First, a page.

I had a bit of an “a-ha!” moment recently, and while it may seem trivial and a little like, “No shit, Sherlock” to most people…it’s kind of done a 180 on how I approach both my training and my running.
It all started when I first heard my new favorite quote/life mantra:
“Nothing changes if nothing changes.”
Simplistic and to-the-point. But when you think about this idea a little more closely, it starts to highlight some of the things in our lives we’d rather hide away from.
It got me to thinking about the things I always wish would change. Obviously, I eventually landed on one of my favorite parts of life: running.
“What do I wish would change about running?”
Well, a lot. I’m constantly thinking about the things I want out of running. I want to BQ, I want to be faster, I want to stop getting injured, etc. And then it hit me like a ton of bricks: What have I changed to make these things happen?
The answer? Not much.
Let’s take the “stop getting injured” thing for instance. The last four injuries I’ve had were all due to overuse. They were injuries caused simply by wear and tear over time, and all of them were—in that regard—completely preventable. So why, then, did I keep getting hurt after my first 4-month of no running due to an overuse injury?
Well, because I was stuck in the habit of working my body too hard.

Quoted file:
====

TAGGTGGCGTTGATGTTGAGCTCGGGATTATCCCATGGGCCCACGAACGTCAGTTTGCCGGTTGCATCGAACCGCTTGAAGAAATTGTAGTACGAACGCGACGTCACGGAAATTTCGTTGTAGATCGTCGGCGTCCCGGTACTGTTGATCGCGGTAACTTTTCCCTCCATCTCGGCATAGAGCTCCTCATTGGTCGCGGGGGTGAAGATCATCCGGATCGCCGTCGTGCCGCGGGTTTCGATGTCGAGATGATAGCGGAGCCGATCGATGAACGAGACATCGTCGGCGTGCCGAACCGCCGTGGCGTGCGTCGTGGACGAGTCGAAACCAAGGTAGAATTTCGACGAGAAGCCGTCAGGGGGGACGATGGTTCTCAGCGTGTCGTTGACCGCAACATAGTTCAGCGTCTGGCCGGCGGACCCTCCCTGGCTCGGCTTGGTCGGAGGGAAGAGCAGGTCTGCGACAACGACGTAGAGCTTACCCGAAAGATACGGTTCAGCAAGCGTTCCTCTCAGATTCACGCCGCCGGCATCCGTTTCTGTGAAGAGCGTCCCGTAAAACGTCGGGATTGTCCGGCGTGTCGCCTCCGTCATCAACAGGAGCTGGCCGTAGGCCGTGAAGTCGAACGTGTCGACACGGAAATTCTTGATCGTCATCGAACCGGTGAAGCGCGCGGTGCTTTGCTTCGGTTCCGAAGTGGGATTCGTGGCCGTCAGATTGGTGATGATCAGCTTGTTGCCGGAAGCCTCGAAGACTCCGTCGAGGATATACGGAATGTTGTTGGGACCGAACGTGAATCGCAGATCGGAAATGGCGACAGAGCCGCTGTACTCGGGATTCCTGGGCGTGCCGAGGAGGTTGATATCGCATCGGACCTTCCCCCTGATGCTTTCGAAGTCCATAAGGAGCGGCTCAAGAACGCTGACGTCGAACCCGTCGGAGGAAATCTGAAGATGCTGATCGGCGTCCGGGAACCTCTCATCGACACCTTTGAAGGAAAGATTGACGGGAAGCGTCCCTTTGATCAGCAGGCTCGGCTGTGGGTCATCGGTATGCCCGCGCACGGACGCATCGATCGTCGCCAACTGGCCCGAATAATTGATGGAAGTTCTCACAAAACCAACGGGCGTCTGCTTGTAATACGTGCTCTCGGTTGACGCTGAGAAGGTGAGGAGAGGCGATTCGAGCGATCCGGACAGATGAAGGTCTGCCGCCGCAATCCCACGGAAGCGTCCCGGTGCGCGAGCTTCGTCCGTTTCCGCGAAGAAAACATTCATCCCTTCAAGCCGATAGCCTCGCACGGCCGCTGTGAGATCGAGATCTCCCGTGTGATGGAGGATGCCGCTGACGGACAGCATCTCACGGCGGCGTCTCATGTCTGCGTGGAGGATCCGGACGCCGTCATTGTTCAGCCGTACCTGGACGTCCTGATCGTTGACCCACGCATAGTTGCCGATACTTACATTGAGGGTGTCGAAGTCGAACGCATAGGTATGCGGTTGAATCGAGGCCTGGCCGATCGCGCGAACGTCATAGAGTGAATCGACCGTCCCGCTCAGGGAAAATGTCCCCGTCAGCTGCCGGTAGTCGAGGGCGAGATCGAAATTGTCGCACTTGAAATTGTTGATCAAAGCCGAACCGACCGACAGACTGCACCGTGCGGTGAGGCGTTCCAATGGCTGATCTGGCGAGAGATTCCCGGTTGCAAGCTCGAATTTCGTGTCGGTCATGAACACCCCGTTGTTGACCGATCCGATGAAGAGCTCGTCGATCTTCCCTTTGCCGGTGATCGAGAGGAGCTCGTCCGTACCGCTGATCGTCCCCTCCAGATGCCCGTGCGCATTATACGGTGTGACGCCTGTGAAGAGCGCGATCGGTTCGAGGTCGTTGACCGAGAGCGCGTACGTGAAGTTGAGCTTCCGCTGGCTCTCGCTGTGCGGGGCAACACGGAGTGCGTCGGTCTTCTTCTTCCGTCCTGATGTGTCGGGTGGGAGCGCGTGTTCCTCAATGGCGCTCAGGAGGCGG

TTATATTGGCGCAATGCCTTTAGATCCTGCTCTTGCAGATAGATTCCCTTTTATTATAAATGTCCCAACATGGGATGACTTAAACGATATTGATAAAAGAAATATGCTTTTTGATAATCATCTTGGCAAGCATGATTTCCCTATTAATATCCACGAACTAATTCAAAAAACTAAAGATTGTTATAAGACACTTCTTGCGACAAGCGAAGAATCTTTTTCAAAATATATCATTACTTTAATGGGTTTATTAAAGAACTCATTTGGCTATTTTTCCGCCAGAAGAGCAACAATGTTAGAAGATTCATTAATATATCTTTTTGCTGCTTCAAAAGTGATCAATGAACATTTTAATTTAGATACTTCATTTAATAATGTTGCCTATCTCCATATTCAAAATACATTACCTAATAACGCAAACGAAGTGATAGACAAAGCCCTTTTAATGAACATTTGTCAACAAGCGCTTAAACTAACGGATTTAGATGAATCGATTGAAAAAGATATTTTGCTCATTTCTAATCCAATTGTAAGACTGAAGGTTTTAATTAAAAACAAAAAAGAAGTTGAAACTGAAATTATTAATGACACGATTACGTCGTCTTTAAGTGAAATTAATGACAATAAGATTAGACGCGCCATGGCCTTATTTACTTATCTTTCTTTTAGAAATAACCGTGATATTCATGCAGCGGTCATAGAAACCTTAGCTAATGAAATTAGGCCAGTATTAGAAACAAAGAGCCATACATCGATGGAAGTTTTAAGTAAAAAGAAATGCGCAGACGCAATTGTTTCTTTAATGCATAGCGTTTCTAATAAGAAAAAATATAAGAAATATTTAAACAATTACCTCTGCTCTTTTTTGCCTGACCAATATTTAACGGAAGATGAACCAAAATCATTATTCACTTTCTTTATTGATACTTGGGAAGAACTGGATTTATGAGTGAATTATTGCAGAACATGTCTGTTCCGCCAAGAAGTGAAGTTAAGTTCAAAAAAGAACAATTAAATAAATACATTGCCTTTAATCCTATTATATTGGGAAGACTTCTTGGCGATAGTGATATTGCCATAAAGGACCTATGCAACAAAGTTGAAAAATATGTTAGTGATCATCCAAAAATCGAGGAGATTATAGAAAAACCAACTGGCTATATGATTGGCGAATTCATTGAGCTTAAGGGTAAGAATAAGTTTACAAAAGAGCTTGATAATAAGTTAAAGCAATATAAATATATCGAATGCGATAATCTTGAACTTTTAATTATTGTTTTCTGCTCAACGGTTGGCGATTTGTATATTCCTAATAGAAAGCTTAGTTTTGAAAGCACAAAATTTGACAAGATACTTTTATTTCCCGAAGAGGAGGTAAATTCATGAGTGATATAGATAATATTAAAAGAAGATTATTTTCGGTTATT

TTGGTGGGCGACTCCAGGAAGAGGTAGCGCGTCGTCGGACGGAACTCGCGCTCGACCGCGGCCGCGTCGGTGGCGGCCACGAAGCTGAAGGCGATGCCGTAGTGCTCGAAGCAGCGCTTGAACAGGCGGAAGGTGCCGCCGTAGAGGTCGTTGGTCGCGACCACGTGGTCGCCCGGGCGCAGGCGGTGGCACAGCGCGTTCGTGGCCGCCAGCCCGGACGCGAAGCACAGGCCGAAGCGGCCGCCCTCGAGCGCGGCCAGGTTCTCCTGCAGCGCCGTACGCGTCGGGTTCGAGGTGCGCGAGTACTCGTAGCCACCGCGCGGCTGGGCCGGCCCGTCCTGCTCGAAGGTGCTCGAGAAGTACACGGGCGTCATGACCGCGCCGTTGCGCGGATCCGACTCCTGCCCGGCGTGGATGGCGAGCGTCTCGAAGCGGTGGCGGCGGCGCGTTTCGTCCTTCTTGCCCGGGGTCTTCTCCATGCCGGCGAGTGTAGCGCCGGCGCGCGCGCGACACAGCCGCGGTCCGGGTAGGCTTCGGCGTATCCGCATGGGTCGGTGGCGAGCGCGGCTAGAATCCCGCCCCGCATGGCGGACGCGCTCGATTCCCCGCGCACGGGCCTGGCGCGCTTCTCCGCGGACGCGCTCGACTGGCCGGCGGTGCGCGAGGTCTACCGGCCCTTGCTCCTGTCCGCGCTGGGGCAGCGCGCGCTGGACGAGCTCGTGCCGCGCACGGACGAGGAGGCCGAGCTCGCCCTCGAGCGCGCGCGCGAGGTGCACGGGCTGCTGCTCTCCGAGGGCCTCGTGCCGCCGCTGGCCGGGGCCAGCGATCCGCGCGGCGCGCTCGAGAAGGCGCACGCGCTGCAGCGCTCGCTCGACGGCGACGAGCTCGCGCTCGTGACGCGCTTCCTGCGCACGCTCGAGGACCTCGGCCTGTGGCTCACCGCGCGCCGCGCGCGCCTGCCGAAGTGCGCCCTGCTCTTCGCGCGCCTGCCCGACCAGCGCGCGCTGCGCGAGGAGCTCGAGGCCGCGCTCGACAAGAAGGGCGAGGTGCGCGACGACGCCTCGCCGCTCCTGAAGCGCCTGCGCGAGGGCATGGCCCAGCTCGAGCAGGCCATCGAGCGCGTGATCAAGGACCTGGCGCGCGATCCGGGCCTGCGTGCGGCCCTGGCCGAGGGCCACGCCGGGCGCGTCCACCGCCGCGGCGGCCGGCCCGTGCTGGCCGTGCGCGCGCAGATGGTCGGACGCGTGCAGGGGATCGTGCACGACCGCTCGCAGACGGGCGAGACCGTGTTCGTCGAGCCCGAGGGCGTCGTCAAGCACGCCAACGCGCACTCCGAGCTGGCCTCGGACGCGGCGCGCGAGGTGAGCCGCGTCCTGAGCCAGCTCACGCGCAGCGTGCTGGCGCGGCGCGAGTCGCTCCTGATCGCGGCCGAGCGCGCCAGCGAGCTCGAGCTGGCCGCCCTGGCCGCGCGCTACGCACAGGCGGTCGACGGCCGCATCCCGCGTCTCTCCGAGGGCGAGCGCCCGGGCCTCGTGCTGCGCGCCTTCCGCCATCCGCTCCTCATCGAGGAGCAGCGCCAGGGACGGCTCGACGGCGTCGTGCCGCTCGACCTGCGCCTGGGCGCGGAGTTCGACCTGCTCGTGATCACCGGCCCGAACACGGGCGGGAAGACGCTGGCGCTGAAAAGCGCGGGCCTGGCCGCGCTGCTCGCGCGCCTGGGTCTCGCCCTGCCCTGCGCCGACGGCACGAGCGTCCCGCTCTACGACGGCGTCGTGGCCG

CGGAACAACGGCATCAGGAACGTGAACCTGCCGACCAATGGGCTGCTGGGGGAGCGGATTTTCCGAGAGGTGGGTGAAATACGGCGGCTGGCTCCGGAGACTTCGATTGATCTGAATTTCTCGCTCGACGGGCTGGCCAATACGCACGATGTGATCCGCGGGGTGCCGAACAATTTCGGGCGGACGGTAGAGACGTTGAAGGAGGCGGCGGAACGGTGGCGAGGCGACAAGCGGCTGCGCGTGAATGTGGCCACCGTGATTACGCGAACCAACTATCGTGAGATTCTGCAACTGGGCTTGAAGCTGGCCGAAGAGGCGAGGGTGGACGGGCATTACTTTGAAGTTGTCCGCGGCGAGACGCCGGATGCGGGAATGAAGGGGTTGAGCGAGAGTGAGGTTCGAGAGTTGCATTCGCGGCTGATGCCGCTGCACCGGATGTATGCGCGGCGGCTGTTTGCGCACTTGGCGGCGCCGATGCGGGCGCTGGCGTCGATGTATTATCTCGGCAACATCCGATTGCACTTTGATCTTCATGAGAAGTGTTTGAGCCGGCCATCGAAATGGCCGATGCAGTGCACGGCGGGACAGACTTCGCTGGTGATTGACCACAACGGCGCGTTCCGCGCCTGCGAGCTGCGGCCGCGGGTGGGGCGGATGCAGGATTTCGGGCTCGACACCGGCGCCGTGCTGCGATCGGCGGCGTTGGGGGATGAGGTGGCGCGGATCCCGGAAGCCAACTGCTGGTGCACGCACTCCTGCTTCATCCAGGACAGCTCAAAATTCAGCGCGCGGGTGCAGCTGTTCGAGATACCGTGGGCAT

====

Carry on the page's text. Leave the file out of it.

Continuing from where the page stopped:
When I get hurt, I convince myself that I’ve learned my lesson…I’ll never overtrain again, I’ll stop working out so much, and I’ll start taking more rest days.
4 injuries later, and that lesson hadn’t sunk in. And it’s because I, by habit, overtrain. I wasn’t changing any of my habits, so why should my body stop responding in a deconstructive way?
Let’s take a look at my most recent injuries (knee bursitis, IT band syndrome, and ankle tendonitis—yep, all this year). What was similar about all three instances?
1) I was marathon training
2) I was over 50 miles per week
3) I was running 5+ days a week
The body is an incredible thing, and it can teach us a lot. Clearly, my body had been trying to teach me something about how it handles the above factors…and it only took me 3 different overuse injuries to figure it out. It seems so simple, so logical, however for me—and I’m sure for many runners—hindsight is always much more crystal clear than foresight.
Because running is a habit. We develop habits, and we stick to them—because they’re familiar. They’re comforting. Because we know we can do them and they satisfy us.
Running and exercising excessively became habits of mine…and unlike picking split ends or biting nails, the addictive nature of endorphins make these habits a lot harder to let go of. And why let go? These things are good for us, they make us happy. What’s the harm in continuing the habit of excess exercise?
Well, a lot actually. And it’s not just the tangible problems (injuries), either.
Now that I’ve kind of figured myself out, and I’ve recognized that injuries aren’t going to change if I don’t change, I’m realizing all the other problems that resulted from always wanting high mileage and high intensity workouts. Burnout, anxiety, chronically tired, isolated, etc.